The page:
Best Dog Diet

What’s the ideal diet for your dog?


Discover more about the history of your dog’s breed, its temperament, appearance and diet

Border Terrier Diet

Bull Terrier Diet

Bulldog Diet

Boxer Diet

Cavalier Spaniel Diet

Cocker Spaniel Diet

German Shepherd Diet

Golden Retriever Diet

Labrador Retriever Diet

Lhasa Apso Diet

Miniature Schnauzer Diet

Pug Diet

Shih Tzu Diet

Springer Spaniel Diet

Staffie Diet

Westie Diet

Whippet Diet

YorkshireTerrier Diet


Copyright 2010 Best Dog Diet

Bull Terrier Diet


Bull Terriers are from the terrier family of dogs and were originally bred for blood-sports such as bull baiting and for vermin control.


The Bull Terrier was bred specifically for fighting qualities and agility and its diet would have been lean. If overfed and not exercised they can put on weight quickly.


The amount and type of food will depend on the individual dog. A complete and balanced diet is recommended to include raw meaty bones.


Bull Terrier Temperament


Bull Terriers have an even temperament and are good with people. They are fun-loving with an independent spirit. Originally bred for courage they enjoy companionship and are loyal to their owner. They are closely related to other Terriers including the Pit Bull and have suffered because of the poor press received by this breed.


A Bull Terrier needs structure and time and does not fare so well when left in isolation.


Bull Terrier Appearance


The bull terrier has a unique egg-shape head and strong muscular physique. The average height is 51-61 cms for a male and female. Weight from 20-38 kgs.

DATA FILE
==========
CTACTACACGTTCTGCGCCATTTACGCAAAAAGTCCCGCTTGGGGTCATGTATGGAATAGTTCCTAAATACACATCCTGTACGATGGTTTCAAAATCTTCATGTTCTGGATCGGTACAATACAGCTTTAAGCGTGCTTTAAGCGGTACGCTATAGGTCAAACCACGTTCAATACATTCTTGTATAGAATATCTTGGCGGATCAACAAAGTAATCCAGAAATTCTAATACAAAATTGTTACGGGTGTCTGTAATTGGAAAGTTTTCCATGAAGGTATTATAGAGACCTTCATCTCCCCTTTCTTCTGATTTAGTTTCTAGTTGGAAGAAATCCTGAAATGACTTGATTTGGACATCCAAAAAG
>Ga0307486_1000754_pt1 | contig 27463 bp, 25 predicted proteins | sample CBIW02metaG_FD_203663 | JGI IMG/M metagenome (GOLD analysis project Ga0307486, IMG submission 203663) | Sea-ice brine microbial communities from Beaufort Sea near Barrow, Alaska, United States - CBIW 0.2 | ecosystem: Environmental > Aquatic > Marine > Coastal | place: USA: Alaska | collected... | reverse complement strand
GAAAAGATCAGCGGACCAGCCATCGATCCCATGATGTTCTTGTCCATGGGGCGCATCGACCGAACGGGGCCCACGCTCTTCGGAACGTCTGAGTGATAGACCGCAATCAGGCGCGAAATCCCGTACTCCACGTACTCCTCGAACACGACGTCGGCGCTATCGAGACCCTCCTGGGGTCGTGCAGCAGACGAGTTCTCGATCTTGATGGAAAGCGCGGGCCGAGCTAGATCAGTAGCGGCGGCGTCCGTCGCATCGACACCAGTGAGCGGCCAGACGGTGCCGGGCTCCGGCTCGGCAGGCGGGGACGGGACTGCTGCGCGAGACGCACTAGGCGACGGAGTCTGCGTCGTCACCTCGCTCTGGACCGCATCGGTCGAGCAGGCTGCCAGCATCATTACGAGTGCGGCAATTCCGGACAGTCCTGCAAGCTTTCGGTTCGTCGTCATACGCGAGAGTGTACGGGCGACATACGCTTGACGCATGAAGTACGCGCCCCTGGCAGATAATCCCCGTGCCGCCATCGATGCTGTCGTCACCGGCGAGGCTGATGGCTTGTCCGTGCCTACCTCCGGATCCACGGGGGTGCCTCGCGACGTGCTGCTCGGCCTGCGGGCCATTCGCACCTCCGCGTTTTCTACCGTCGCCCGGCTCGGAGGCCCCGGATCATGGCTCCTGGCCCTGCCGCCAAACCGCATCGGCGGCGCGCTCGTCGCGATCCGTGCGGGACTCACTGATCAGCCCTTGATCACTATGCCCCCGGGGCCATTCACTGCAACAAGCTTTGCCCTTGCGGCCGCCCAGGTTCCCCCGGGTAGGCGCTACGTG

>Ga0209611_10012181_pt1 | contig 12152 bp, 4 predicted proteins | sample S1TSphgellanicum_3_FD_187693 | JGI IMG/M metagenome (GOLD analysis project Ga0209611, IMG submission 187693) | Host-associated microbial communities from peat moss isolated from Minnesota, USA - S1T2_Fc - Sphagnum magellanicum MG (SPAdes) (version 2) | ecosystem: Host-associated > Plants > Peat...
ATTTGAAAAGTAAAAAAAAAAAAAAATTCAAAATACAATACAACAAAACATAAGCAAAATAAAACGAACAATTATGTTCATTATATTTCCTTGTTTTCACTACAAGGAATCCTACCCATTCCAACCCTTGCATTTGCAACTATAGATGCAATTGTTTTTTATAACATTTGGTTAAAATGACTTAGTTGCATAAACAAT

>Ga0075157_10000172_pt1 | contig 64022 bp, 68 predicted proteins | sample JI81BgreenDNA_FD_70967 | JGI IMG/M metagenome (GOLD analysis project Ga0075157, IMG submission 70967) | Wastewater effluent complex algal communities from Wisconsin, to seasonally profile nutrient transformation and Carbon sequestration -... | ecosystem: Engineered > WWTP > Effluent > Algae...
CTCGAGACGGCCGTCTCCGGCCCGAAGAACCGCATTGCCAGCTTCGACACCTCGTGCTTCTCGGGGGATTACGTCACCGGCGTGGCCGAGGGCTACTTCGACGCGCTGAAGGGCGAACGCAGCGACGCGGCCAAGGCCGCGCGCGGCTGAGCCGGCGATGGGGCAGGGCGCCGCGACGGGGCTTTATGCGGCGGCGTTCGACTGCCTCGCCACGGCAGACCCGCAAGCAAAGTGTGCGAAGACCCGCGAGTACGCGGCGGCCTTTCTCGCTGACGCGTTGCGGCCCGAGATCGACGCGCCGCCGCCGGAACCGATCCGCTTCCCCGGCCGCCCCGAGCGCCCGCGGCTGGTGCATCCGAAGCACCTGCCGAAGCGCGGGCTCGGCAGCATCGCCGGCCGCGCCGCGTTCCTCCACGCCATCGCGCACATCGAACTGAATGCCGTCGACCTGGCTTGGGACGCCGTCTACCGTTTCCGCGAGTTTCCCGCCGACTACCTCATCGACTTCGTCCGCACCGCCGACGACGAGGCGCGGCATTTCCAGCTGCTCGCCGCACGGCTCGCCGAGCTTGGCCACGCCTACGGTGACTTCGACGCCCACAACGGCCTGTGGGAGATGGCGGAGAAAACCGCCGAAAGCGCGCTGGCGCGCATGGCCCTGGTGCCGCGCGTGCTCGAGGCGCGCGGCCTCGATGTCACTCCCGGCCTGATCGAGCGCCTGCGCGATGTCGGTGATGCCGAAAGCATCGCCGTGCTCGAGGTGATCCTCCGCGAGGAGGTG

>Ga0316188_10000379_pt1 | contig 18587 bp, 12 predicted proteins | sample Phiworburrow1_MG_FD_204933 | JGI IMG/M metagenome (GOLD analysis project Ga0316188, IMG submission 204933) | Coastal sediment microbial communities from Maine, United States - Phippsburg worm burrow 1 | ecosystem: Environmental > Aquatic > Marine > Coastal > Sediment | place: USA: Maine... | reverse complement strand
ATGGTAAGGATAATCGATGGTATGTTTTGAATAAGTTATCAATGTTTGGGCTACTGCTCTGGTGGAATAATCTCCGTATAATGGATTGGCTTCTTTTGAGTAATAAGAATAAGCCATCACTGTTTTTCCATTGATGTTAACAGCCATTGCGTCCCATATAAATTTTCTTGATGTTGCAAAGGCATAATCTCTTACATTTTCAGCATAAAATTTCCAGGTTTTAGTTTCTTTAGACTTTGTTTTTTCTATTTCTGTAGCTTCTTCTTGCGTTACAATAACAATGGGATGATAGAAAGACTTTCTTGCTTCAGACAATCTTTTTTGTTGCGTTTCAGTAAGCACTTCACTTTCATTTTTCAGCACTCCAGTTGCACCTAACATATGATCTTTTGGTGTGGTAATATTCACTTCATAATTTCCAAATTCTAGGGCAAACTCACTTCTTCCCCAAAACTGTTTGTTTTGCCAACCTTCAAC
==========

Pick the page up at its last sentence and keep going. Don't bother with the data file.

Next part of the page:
Bull terriers can be a variety of colours. The classic colours include red, black, white, fawn, blue or any combination of these with white.


A bull terrier has a smooth short coat and medium length tail. With a classic design, the bull terrier should look strong and muscular and should move with an economy of effort.



Bull Terrier Facts














Bull Terrier History


Bull terriers were bred in the UK by crossing the Bulldog and a Terrier as the name suggests, but also with selective other breeds such as the Dalmatian, Pointer, Greyhound and Foxhound. Originally for animal blood sports, the bull terrier has since been developed to take away its aggressive streak.


Bull Terrier Known Disorders


Bull terriers are prone to suffer from hip dysplasia, patella luxation, deafness, heart problems and kidney disorders.   


UK Kennel Club  Class.


Est. Reg. Number in UK


Average Lifespan

12 Years

Average Size

51-61 cm

Exercise Requirement


Grooming Requirement


Hereditary Disorders